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  • Post published:11/07/2021
  • Post last modified:11/07/2021
Do Suburbs Have a Market for AirBnBs?

What happens when AirBnB comes to the suburbs? It’s a tricky question, since AirBnB is primarily associated with areas that are heavy tourist draws, which suburbs generally are not.

Sure, they might thrive seasonally – for example, in residential neighborhoods near a college, where hotels tend to book up quickly near graduation – but the rest of the time, it seems like they would mostly sit empty, right? It turns out that recent shifts indicate this might not be the case.

Anytime Travel

Even before the start of the COVID-19 pandemic, more people were working remotely than ever. That meant that people had more freedom to change locations and travel on their own schedules, a change that AirBnB took notice of.

As the company’s CEO put it in a recent announcement, “People aren’t just traveling on Airbnb; they are now living on Airbnb.” As a result, the company is planning for a lot more domestic travel, specifically travel oriented toward family gatherings and smaller attractions and locales.

Profit and Process

If property owners and managers are interested in developing a profitable AirBnB operation in a suburban location, they’ll have to do more work than homeowners in larger, more central areas. No one needs to tell travelers why they want to come to New York City or Houston; there’s plenty of information out there.

More to the point, millions of travelers have already visited these urban metro areas and will continue to do so. Suburbs, on the other hand, can leverage their proximity to cities, but they need to offer more than just that.

Suburban AirBnBs: Close-Up on Strategy

What does it take for suburban AirBnBs to succeed beyond mere niche scenarios? There might be multiple routes to success, but one approach that can be particularly fruitful is employing a property management service for your short-term rentals.

A property management service is better equipped to handle year-round traffic, rather than brief, seasonal openings, and to do the promotional work of “selling” the property to potential visitors. In addition, now that so many people travel while also working, property managers can ensure that their clients provide the right services and tools for remote workers, such as access to high-speed Internet services and printers.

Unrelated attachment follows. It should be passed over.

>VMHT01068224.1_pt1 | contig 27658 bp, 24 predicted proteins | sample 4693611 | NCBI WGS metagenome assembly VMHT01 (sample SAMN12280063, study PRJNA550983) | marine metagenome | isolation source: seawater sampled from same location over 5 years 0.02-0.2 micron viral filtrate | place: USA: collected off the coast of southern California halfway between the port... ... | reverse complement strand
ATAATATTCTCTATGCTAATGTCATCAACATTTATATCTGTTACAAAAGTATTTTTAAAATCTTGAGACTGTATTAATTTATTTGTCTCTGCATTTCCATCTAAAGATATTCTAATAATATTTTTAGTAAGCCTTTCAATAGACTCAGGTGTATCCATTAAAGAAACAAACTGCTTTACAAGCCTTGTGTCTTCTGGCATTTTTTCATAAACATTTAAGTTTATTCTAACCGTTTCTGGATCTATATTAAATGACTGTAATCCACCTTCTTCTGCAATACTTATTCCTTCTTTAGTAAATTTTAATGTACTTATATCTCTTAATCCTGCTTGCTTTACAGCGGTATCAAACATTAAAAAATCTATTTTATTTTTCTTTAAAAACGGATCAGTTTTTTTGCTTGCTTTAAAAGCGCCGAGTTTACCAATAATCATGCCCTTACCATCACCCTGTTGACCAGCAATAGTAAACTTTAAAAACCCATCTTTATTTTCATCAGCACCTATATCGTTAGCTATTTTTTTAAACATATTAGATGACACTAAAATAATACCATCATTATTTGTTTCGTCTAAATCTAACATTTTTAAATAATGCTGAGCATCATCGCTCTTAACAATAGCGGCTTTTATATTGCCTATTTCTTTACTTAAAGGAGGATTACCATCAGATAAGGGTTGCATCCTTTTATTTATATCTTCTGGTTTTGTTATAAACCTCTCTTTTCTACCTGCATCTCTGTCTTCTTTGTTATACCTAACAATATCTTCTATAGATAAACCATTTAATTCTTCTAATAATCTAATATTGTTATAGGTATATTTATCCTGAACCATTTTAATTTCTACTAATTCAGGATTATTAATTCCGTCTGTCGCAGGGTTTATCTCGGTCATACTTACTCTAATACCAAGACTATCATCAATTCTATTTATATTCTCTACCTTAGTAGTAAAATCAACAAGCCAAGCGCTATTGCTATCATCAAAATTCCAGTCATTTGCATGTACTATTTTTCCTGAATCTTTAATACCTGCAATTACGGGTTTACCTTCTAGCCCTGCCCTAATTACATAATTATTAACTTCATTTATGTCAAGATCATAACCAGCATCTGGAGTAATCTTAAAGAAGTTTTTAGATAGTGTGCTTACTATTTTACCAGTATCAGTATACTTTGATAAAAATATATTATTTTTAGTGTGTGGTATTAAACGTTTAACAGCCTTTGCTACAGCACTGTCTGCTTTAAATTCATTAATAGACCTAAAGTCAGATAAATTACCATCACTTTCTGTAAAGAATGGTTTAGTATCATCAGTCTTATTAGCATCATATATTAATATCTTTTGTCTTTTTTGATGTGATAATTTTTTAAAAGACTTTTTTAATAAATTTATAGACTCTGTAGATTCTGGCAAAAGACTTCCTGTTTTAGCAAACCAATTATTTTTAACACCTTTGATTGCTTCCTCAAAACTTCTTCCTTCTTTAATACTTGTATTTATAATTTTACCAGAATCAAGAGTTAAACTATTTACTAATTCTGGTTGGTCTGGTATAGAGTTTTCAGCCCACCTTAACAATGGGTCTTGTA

Outperforming the Hotel Sector

One of the major advantages suburban AirBnBs have over hotels is that they let families spread out, prepare their own meals, and even enjoy open space, like a backyard or even a pool. This is ideal for people who want to visit relatives who live in the area but who don’t have room to host them.

We’re likely to see a spike in such travel over the coming months as people reunite with relatives they haven’t seen in more than a year. This is also ideal for families that prefer a more low-key holiday: one focused on spending time with each other, instead of rushing from one tourist attraction to another.

The Conversion Option

Despite the growth and diversification we’ve seen in the AirBnB industry in recent years, one final salient factor makes testing the waters in the suburbs worth a try: the ability to convert to long-term housing. As it stands, many already worry about how AirBnB afffects local rental markets and because of this, they’re regulated differently in various regions.

When you offer a property as an AirBnB in a suburban area, you’re taking a risk because you can’t guarantee there will be sufficient traffic to make the property profitable … but there’s nearly always a demand for housing in these zones. That means that, if you try to run a property as an AirBnB and it doesn’t succeed, you always have the option to convert it into a long-term rental.

You could also choose to diversify your holdings, with both AirBnB and long-term rentals under the same management in the same general region, so you can adjust your offerings based on the demand over time.

Not every suburb can support short-term rental properties, but many areas can, so it may be quite reasonable to test the waters. Be prepared either to take a financial hit or be overwhelmed by demand.

It could go either way or some outcome in between, but you won’t know what’s possible unless you give it a try.

Photo Credit

Photo by Jamie McCaffrey on Flickr – Some Rights Reserved


Guest Author Bio
Jamie Lansley

Jamie is a freelance writer who covers trends in business, technology, and health. She loves to go skiing, camping, and rock climbing with her family.

 

 

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